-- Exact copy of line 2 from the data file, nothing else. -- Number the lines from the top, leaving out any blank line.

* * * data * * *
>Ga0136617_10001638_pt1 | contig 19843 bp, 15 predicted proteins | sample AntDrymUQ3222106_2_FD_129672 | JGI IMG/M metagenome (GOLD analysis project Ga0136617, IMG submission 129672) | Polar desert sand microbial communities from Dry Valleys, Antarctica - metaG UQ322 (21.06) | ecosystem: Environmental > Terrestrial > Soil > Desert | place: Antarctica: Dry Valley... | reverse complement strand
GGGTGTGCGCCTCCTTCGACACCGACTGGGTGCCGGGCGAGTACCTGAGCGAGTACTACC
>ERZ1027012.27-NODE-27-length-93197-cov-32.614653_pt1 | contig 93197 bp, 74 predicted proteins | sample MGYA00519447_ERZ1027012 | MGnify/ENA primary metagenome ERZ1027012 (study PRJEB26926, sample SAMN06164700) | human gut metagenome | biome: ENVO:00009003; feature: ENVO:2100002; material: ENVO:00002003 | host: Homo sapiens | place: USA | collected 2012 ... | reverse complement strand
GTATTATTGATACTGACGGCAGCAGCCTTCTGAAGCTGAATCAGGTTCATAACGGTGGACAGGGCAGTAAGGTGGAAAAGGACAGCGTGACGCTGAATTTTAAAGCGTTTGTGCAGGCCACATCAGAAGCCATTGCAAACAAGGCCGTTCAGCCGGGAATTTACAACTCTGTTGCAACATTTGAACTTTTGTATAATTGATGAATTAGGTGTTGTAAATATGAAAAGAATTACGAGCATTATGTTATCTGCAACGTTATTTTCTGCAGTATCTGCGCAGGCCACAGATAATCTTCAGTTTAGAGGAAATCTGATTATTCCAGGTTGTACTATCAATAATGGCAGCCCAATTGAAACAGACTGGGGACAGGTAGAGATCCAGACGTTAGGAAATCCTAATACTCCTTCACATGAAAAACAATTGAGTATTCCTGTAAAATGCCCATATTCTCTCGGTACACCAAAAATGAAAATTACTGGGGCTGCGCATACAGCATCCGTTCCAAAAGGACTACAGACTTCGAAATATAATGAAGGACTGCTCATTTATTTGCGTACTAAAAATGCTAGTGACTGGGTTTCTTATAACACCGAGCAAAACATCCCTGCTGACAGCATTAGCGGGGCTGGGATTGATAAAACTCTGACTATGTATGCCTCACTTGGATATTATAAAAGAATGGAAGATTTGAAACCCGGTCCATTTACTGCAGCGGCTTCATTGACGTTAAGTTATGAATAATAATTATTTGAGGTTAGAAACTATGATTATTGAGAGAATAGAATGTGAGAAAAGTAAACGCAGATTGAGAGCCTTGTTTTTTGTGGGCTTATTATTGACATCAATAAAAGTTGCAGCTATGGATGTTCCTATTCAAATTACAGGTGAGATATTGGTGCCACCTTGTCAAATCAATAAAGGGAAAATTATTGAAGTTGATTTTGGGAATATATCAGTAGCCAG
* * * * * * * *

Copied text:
GGGTGTGCGCCTCCTTCGACACCGACTGGGTGCCGGGCGAGTACCTGAGCGAGTACTACC